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Vilna Gaon Museum of Jewish History
Vilniaus Gaono Žydų Istorijos Muziejus



Published: 2021-03-03


The tombstone of  A. Vayter in Vilnius old Jewish cemetery (now Olandų Street) (VŽM 1856)
In this photograph you see a tombstone in the old cemetery of Vilnius Jews (now Olandų St.). For a long time, an error has been ingrained in the museum's collection and description of the photo, which did not provide a proper identification for whom this monument is originally intended for.
The inscription visible in the center of bird motif tombstone states: “A. Vayter“
This person and his tragic death are well known to professional researchers of Vilnius Jewish history, and his exceptional tombstone has been captured in some photographs of the Jewish cemetery. The sophisticated sculpture of a bird with a broken wing marked the tomb of Ayzik Meyer Devenishski (1878-1919). Devenishski, more widely recognized by the creative pseudonym of A. Vayter, is undeservedly forgotten in the history of Vilnius Jews.
Devenishski was a rather prominent political and later cultural figure of that time. Growing up, he received a traditional religious Jewish education, but in his youth, he was fascinated by progressive ideas, became an active bundist, participated in revolutionary activities, for which he was repeatedly imprisoned and persecuted. Disappointed by the political situation, he began his career as a writer, adopted the name A. Vayter, and urged the Jewish intelligentsia and society to return to Jewish culture. As a writer, Vayter is best known for his plays, which were mostly staged by Jewish theaters. The talented editor, writer, and playwright A. Vayter in the prime of his life was killed by a bullet of a Polish army legionnaire.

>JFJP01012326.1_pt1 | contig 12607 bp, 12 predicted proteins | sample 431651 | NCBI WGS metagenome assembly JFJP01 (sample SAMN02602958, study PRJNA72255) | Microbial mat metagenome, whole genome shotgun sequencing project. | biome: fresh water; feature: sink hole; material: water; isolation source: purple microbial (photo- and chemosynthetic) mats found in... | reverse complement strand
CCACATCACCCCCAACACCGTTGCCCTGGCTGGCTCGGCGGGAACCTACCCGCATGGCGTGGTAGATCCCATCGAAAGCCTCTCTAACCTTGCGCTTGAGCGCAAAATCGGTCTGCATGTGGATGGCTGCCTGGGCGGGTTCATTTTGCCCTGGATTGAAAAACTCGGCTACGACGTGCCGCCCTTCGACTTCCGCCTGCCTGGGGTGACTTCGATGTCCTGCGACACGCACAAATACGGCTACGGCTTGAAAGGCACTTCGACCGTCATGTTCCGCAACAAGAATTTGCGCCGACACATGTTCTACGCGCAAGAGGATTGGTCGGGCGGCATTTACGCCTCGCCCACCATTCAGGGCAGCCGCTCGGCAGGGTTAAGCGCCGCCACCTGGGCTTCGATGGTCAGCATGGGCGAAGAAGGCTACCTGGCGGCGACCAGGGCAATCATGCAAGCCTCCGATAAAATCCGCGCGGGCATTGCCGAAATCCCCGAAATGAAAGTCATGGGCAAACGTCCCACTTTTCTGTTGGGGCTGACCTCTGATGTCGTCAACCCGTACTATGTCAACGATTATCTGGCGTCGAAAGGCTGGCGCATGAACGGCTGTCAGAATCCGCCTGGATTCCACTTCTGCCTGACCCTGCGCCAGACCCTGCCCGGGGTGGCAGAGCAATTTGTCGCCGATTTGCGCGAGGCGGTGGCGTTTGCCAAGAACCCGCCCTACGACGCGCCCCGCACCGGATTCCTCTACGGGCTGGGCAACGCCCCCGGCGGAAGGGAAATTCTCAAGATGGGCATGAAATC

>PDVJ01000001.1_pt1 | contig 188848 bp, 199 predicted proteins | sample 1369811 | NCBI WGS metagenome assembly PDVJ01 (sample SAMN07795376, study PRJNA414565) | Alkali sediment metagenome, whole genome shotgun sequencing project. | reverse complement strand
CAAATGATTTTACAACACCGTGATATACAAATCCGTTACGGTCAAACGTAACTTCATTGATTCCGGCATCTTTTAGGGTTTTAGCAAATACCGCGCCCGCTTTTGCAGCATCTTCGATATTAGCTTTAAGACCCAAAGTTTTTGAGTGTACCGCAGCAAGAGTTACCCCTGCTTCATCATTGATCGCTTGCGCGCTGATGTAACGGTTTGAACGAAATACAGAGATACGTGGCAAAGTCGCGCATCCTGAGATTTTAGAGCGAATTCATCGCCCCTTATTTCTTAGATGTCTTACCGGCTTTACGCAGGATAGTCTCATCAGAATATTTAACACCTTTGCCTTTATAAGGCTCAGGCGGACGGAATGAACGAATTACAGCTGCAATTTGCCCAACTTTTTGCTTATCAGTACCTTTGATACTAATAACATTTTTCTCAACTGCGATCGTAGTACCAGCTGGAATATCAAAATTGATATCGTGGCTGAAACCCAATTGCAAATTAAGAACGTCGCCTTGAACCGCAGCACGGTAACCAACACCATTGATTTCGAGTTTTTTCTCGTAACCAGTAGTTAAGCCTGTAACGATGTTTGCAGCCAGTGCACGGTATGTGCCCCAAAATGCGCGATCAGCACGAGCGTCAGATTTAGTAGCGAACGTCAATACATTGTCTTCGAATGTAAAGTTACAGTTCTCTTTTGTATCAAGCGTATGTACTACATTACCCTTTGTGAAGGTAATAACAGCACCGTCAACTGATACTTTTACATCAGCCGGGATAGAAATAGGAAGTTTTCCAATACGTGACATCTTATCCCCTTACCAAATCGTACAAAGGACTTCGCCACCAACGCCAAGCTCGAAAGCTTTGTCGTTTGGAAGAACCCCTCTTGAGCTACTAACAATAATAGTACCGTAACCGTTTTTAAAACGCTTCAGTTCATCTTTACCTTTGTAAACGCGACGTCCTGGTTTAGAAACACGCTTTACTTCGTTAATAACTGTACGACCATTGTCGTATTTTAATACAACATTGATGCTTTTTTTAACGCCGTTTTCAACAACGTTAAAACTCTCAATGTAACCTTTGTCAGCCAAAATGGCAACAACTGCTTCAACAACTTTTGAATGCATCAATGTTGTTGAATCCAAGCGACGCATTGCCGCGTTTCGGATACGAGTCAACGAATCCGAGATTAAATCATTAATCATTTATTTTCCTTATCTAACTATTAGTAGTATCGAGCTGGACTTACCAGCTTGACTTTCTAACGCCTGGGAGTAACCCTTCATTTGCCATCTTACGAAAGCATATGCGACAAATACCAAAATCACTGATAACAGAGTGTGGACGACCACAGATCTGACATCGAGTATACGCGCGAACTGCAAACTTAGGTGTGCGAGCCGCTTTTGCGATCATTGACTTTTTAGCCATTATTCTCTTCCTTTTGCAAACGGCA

During attacks and occupation of Vilnius by Żeligowski's entering army in April, 1919 a wave of looting and violence broke out through the city, mostly against the Jews. During this outburst of anti-Jewish violence in Vilnius, Vaiter was among the people who were dragged out of their home and shot in a street by Polish legionnaires (about 60 people were killed in total). This anti-Jewish attack of the Polish soldiers, which was not stopped and even denied by the Polish authorities, started a new stage in the history of the Polish Vilnius-Wilno, where anti-Jewish excesses began to recur from time to time.
An impressive sculptural composition to commemorate the death of A. Vayter was unveiled by The Union of Yiddish Writers and Journalists in Vilnius (Fareyn fun yidishe literatn un zhurnalistn in Vilne), to which A. Vayter belonged until his death. The writer’s life, work, and memory are also immortalized in the book “Vayter-bukh: Tsum ondenk fun Vayter“ (The Book of Vayter: In Memory of Vayter) published by his friends and colleagues in 1920 and in 1923 a comprehensive collection of Vayter’s works “Ksovim” (Writings) was published.
Prepared by historian Rūta Anulytė,
Museology Specialist at the Museum of Culture and Identity of Lithuanian Jews in
Vilna Gaon Museum of Jewish History
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